NEW YORK – The Hellenic-American Chamber of Commerce hosted an event on June 11 at Norton Rose Fulbright Hall in Manhattan titled The Effect of Politics on New York City Real Estate and the Future of Energy in the United States and Abroad.
The Chamber’s special guest and the evening’s keynote speaker was former New York City mayoral candidate and chairman of the Red Apple Group, John Catsimatidis.
Chamber President Markos Drakotos told The National Herald, “we have gathered here today to listen to someone who has been very generous to the Greek community. Indeed, I do not think it is possible for anyone to find a more humble, generous, and noble person than Mr. Catsimatidis. He will talk today about contemporary issues, which makes the event even more interesting. I think listening to business speakers of Mr. Catsimatidis’ caliber benefits everyone. ”
There was an impressive turnout on Tuesday night at the Chamber’s reception, with representatives from the fields of politics, investment, and the business world attending. George Pataki, past Governor of New York, said to TNH, “The Hellenic-American Chamber of Commerce is indeed a great organization and is constantly working to strengthen economic ties between two great countries. Tonight’s speaker is a great businessman but also an important leader. I am honored to be here today.”
Drakotos thanked the attendees and those who helped organize the event. Atlantic Bank President Nancy Papaioannou presented biographical information and conveyed Catsimatidis’ achievements and diverse business life, adding that she expects that Catsimatidis will be the Mayor of New York one day.
The Greek-American businessman, radio producer and host, owner, President and CEO of the Gristedes Foods food chain and of the Red Apple Group, is a genuine embodiment of the American dream. Catsimatidis is known for his frank and direct style when he shares his views with his radio audience. He also tells personal stories about his birth on the island of Nisyros and his parents’ decision to pursue a better life by migrating to New York.
His family originally moved to western Harlem and his father worked in restaurants to support his family. Catsimatidis’ humble beginnings did not at all suggest that a few years later he would build an empire literally from scratch. While still a student at NYU, he became the owner of his first grocery store, and by the time he was 25 he owned 10 stores.
Diving into contemporary issues, Catsimatidis made a comparison between the immigration practices at the time his family came to America and those of today, saying: “My father’s two siblings had to sign that in case my father would be unable to pay our rent, they would have to pay it instead of him. It was not like today, when border control is loose and everyone can get in and out of the country as they wish.”
Catsimatidis praised President Donald Trump’s determination to recognize the migration problem and to his having courage to defend the country’s interests.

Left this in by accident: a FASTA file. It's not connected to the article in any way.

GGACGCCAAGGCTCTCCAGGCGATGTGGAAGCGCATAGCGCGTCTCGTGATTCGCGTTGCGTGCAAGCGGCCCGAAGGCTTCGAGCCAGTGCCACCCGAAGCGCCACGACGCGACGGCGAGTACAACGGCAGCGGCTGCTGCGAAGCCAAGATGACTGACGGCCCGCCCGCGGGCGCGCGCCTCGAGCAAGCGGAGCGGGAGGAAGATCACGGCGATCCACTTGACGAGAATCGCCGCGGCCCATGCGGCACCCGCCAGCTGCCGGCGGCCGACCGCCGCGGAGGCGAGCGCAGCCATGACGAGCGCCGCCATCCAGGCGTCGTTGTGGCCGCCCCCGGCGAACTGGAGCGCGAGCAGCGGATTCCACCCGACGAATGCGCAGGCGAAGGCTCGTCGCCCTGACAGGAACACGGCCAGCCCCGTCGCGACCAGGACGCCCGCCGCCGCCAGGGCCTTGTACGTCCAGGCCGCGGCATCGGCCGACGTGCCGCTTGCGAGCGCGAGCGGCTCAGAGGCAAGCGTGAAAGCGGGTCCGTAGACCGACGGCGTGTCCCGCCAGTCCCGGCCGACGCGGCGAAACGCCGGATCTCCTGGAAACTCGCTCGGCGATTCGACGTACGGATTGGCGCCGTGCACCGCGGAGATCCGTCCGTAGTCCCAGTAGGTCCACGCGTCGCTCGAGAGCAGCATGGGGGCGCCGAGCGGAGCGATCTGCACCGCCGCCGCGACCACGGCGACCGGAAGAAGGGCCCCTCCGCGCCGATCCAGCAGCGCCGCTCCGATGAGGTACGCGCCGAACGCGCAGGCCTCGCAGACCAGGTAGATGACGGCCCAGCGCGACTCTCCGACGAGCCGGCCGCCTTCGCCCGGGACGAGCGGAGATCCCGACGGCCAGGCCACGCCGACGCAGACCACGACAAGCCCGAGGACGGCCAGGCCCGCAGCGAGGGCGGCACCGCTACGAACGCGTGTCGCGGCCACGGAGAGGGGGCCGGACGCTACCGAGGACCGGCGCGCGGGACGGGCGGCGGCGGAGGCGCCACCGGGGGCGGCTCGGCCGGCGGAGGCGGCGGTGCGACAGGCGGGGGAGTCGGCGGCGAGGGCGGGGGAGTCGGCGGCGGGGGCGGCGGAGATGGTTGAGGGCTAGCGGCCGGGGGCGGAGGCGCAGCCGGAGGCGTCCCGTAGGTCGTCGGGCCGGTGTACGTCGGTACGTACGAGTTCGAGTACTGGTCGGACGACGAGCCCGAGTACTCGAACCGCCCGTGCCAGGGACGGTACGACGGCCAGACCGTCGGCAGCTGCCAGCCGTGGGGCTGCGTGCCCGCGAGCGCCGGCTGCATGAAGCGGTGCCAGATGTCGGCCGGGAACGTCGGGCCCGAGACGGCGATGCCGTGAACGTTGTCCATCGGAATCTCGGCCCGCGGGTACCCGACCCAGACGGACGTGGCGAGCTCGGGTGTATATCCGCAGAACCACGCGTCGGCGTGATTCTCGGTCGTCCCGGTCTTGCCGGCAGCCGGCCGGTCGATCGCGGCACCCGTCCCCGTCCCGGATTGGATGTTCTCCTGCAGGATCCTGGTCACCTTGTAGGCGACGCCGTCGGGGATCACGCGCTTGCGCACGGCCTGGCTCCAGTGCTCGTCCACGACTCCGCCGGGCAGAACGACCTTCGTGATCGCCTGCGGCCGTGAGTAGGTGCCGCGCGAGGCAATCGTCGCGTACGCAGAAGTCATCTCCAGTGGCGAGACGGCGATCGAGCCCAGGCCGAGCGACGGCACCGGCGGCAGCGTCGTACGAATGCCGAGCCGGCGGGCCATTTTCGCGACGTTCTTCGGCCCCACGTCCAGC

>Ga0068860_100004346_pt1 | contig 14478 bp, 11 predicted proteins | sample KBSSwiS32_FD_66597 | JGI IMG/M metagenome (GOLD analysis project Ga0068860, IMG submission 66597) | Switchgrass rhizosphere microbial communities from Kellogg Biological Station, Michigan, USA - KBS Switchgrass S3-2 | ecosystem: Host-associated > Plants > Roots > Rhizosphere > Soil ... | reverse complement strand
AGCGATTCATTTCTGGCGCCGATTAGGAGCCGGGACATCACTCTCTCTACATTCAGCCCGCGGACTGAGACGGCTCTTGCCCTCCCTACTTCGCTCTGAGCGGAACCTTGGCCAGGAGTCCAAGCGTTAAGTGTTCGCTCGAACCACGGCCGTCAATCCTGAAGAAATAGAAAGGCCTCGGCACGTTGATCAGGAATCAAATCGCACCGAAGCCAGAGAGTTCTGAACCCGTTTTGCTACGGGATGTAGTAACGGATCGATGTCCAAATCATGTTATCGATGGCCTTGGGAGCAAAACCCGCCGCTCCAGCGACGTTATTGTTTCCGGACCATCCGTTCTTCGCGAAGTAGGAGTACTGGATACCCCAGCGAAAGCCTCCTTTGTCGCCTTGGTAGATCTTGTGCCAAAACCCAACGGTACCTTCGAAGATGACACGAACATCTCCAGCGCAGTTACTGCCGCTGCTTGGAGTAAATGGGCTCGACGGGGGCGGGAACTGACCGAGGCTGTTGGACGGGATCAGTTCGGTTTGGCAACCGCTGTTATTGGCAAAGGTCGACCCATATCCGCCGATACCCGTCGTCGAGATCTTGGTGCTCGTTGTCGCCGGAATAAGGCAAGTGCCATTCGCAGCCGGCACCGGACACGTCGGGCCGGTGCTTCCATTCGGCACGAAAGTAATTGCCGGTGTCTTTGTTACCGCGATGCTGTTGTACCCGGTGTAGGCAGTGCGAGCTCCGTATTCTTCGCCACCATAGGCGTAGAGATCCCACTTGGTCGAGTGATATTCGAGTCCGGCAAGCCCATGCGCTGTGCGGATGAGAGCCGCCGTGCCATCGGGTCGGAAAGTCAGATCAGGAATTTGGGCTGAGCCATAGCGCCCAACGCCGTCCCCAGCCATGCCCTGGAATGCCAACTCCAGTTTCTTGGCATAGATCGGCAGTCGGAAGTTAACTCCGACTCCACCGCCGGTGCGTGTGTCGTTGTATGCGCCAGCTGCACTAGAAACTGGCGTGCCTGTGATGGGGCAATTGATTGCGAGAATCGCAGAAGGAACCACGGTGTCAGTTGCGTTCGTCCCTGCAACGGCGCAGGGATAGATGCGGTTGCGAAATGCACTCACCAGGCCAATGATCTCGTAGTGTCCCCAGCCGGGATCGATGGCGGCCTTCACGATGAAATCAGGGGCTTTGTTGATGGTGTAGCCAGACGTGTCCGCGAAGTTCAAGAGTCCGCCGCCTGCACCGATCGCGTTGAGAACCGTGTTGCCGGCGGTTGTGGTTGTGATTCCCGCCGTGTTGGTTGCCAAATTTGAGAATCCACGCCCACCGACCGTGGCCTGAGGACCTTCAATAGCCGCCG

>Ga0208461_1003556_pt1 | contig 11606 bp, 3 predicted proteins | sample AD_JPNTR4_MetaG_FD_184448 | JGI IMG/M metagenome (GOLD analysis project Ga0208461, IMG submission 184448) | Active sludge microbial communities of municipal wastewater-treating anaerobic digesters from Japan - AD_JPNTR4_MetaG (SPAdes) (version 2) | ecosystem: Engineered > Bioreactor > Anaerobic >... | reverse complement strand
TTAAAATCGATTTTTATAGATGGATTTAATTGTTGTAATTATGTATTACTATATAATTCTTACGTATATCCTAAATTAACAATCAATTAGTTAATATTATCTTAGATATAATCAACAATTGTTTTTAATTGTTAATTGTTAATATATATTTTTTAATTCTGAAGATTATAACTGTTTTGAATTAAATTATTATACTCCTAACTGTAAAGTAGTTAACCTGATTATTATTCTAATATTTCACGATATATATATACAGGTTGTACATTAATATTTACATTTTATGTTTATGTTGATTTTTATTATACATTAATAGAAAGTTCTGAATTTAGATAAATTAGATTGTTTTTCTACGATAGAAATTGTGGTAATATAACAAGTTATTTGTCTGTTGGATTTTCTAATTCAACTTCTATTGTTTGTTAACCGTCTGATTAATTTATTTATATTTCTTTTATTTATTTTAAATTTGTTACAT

He clarified that he is in favor of immigration, because he himself is an immigrant as he said, but added, “we ought to control who is coming and who is leaving.” He also underlined that in the past, immigrants to America believed in the American dream, but that many immigrant groups today want to change America and make it conform to their own ideas.
Addressing the Greek-Americans who were in the audience and emphasizing the value of education for young people, he recommended: “Never forget that our children are competing with peers from all over the world in New York. Being the best in Astoria is no longer enough.”
Sharing his business management philosophy, Catsimatidis said “people do what you inspect, not necessarily what you expect” – explaining that if nobody is watching some workers slack off.
In the 1970’s he realized that his best chance for achieving his financial goals was to expand from the supermarket business to the real estate market.
In the decades following, Catsimatidis also invested in aviation by acquiring 47 jets and bought the United Refining Company with 371 gas stations. In a self-critical moment, he said one of his main strengths was knowing when to stop and to be sure everything was under control before proceeding to his next strategic move. “You also need vision and courage,” he said.
At the end of his speech, Catsimatidis answered questions from the audience. Other issues discussed included income tax levels in New York and the recent failure of the deal with Amazon, which he described as an awful thing, attributing it to the failure of the Democratic party’s politicians.
The audience had the opportunity to witness a more intimate and sensitive side of the businessman at the time when, towards the end, he was obviously moved when talking about his children. Catsimatidis talked about the necessity of family love and the importance for young people to feel safe at home, but also to be free to make mistakes, as mistakes, he said, are of great pedagogical value.
He also advised parents that, “it is very important to teach your children to have mentors. Many of my mentors were hardworking common sense people, and many of them belonged to the Jewish community. My mentors have really helped me very much. ”
Present at the event were, among others, Catsimatidis’ wife Margo, Andre Gregory, Elias Katsos, George Pantelides, George Zapantis, Paul Lountzis, Zachary Lountzis, Olga Alexakos, John Stratakis, John Kuris, Athas Ioannou, Eraklis Diamataris, representatives of Southern Star and Brian Devine.